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Teaching pediatric otoscopy skills to the medical student in the clinical setting: preceptor perspectives and practice

Abstract

Background

Acute otitis media (AOM) is the most frequent indication for antibiotic treatment of children in the United States. Its diagnosis relies on visualization of the tympanic membrane, a clinical skill acquired through a deliberate approach. Instruction in pediatric otoscopy begins in medical school. Medical students receive their primary experience with pediatric otoscopy during the required pediatric clerkship, traditionally relying on an immersion, apprentice-type learning model. A better understanding of their preceptors’ clinical and teaching practices could lead to improved skill acquisition. This study investigates how pediatric preceptors (PP) and members of the Council on Medical Student Education in Pediatrics (COMSEP) perceive teaching otoscopy.

Methods

A 30-item online survey was administered to a purposeful sample of PP at six institutions in 2017. A comparable 23-item survey was administered to members through the 2018 COMSEP Annual Survey. Only COMSEP members who identified themselves as teaching otoscopy to medical students were asked to complete the otoscopy-related questions on the survey.

Results

Survey respondents included 58% of PP (180/310) and 44% (152/348) of COMSEP members. Forty-one percent (62/152) of COMSEP member respondents identified themselves as teaching otoscopy and completed the otoscopy-related questions. The majority agreed that standardized curricula are needed (PP 78%, COMSEP members 97%) and that all graduating medical students should be able to perform pediatric otoscopy (PP 95%, COMSEP members 79%). Most respondents reported usefulness of the American Academy of Pediatrics (AAP) AOM guidelines (PP 95%, COMSEP members 100%). More COMSEP members than PP adhered to the AAP’s diagnostic criteria (pediatric preceptors 42%, COMSEP members 93%). The most common barriers to teaching otoscopy were a lack of assistive technology (PP 77%, COMSEP members 56%), presence of cerumen (PP 58%, COMSEP members 60%), time to teach in direct patient care (PP 46%, COMSEP members 48%), and parent anxiety (PP 62%, COMSEP members 54%).

Conclusions

Our study identified systemic and individual practice patterns and barriers to teaching pediatric otoscopy. These results can inform education leaders in supporting and enabling preceptors in their clinical teaching. This approach can be adapted to ensure graduating medical students obtain intended core clinical skills.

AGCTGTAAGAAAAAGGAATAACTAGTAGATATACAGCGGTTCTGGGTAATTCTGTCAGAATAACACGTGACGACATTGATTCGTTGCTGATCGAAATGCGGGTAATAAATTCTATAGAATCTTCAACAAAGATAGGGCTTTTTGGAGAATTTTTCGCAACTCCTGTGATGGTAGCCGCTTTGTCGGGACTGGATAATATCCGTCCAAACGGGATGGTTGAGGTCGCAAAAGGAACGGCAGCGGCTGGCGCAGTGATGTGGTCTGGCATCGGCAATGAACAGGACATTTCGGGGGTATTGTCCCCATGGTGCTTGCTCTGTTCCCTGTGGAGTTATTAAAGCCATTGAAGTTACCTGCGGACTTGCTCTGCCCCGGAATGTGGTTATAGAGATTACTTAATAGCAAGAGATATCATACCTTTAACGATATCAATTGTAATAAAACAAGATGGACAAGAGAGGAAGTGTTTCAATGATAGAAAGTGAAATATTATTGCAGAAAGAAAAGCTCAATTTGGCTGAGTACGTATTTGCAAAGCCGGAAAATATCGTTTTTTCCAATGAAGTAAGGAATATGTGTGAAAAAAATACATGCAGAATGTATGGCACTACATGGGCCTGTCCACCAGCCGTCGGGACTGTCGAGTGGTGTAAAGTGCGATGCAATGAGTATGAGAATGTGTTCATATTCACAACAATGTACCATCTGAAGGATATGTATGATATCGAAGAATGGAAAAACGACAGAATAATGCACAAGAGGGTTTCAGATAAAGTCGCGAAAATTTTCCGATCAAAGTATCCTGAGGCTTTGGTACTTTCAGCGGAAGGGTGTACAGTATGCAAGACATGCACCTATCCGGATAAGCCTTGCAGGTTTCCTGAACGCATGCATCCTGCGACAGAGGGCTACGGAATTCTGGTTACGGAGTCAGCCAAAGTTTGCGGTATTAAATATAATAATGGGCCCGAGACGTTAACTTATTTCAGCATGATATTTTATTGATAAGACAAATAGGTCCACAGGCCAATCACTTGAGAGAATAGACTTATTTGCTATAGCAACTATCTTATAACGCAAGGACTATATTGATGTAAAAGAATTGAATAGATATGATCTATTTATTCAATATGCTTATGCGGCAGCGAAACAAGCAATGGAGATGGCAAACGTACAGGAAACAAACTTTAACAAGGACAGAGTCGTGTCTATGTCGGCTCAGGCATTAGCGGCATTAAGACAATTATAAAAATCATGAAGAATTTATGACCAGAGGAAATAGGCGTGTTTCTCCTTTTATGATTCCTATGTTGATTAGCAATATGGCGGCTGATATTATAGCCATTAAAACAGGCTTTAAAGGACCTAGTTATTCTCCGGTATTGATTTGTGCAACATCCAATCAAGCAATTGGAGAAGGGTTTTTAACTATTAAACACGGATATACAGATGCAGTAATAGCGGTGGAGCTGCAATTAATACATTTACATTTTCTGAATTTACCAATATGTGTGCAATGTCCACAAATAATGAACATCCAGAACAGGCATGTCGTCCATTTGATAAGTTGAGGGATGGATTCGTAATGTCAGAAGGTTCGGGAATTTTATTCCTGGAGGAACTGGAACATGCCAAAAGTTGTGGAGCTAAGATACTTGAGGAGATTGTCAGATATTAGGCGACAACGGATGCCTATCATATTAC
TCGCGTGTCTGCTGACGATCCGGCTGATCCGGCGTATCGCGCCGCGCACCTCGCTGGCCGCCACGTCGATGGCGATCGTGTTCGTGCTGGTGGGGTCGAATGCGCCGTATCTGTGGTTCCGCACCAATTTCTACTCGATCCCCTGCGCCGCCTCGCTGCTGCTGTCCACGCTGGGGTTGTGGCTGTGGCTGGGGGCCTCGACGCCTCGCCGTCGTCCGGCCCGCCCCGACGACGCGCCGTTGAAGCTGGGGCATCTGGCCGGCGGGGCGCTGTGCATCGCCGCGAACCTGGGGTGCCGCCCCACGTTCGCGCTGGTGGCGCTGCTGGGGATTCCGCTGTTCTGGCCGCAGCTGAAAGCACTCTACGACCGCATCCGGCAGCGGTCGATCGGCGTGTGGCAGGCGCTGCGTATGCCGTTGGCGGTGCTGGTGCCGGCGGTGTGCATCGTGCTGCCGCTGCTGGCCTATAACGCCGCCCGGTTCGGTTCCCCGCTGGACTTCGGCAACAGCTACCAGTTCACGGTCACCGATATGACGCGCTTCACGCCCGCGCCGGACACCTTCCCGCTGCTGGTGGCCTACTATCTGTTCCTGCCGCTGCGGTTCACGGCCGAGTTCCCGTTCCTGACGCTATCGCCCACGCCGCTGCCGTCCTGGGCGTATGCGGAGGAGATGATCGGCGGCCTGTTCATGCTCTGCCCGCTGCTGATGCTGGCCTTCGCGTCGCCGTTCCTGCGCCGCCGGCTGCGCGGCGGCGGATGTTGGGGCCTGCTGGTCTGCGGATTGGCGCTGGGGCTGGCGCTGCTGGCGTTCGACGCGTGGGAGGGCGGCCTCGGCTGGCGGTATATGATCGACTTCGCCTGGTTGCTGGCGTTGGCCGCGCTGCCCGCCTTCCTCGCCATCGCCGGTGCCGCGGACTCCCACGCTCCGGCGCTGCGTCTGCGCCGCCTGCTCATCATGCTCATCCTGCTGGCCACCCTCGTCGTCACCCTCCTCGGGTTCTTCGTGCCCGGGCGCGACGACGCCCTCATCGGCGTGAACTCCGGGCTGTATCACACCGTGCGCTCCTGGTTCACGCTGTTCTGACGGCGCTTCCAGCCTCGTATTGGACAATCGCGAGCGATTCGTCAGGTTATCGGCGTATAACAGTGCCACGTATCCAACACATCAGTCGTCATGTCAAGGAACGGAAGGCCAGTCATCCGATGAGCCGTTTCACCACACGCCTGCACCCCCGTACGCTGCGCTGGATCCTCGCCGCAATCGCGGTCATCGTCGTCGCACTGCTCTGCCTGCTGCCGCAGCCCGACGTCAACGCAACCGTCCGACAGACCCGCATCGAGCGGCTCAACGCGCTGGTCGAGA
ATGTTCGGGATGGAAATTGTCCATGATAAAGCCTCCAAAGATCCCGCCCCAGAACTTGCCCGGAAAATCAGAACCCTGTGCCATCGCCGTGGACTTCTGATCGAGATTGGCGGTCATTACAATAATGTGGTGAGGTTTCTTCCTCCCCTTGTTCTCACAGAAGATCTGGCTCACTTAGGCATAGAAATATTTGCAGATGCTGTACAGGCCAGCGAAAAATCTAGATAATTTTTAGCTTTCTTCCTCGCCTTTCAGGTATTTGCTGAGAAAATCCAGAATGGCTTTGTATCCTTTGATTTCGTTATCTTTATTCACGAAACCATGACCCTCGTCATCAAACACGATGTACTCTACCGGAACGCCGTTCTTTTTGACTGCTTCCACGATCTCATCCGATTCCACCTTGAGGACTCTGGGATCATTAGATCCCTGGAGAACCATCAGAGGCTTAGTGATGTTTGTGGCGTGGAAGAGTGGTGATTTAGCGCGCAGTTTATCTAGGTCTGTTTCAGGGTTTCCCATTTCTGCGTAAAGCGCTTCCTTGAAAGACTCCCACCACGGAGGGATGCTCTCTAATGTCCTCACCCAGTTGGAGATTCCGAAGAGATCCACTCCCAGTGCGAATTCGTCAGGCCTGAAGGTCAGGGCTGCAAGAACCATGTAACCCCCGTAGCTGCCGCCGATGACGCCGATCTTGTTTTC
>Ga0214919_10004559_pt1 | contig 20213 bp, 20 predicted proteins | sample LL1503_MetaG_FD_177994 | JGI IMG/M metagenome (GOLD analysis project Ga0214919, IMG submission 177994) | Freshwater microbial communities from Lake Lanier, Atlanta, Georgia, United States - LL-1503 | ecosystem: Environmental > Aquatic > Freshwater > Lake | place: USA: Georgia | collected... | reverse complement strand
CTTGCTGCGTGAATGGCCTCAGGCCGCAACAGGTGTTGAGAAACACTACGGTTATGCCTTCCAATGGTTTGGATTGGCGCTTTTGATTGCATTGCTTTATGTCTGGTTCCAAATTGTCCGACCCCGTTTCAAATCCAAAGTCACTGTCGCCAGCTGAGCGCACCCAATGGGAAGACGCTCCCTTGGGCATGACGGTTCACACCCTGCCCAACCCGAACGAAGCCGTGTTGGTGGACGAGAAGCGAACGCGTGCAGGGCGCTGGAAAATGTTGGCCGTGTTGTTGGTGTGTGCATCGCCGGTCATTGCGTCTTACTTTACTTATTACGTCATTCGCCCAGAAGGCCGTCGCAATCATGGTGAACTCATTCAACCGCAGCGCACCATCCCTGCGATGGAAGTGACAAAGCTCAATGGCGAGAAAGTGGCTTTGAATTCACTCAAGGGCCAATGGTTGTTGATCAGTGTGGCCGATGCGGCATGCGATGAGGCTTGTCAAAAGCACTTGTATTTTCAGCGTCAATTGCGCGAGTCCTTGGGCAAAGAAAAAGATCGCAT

Peer Review reports

Background

Acute otitis media (AOM) is the most frequent indication for antibiotic treatment of children in the United States. Approximately 40–50% of children will have more than one episode of AOM before the age of 2 years [1, 2]. It is estimated that over 5 million cases of AOM occur annually in United States children, resulting in more than 10 million prescriptions for antibiotics [1]. The threat of rising healthcare costs, growing antibiotic resistance, and increased surgical referrals for recurrent AOM combine to make the accurate diagnosis of AOM important [1, 3,4,5].

Competency in the pediatric ear exam is critical to the accurate diagnosis and appropriate management of pediatric ear disease [1, 3]. The American Academy of Pediatrics (AAP) 2013 Clinical Practice Guideline stresses that diagnosis of AOM relies on adequate visualization of the tympanic membrane [1], a clinical skill acquired through a deliberate, stepwise approach [4, 6].

The AAP recommends that instruction in the evaluation of the middle ear begin “in medical school and continue throughout postgraduate training.” [1] Especially given that physicians other than pediatricians will diagnose children with AOM, delivering standardized otoscopy curricula to trainees in medical school is “an absolute necessity” for “the most widespread effect” on clinical practice [7]. Despite expert recommendations, peer-reviewed curricula in pediatric otoscopy have emerged only recently [4, 6, 8, 9]. Such curricula have demonstrated gains in knowledge and skills that translate to the clinical setting [4, 6]. However, their actual use in clinical teaching is unknown and relies on the individual faculty responsible for teaching pediatric otoscopy. In addition to peer-reviewed curricula, advances in technology, such as digital video otoscopes to improve visualization of the tympanic membrane, have emerged [5, 10, 11]. Mannequins have also been developed to effectively teach and assess pneumatic otoscopy skills [6, 8]. However, standardized use and evaluation of these tools in the clinical teaching setting are still lacking.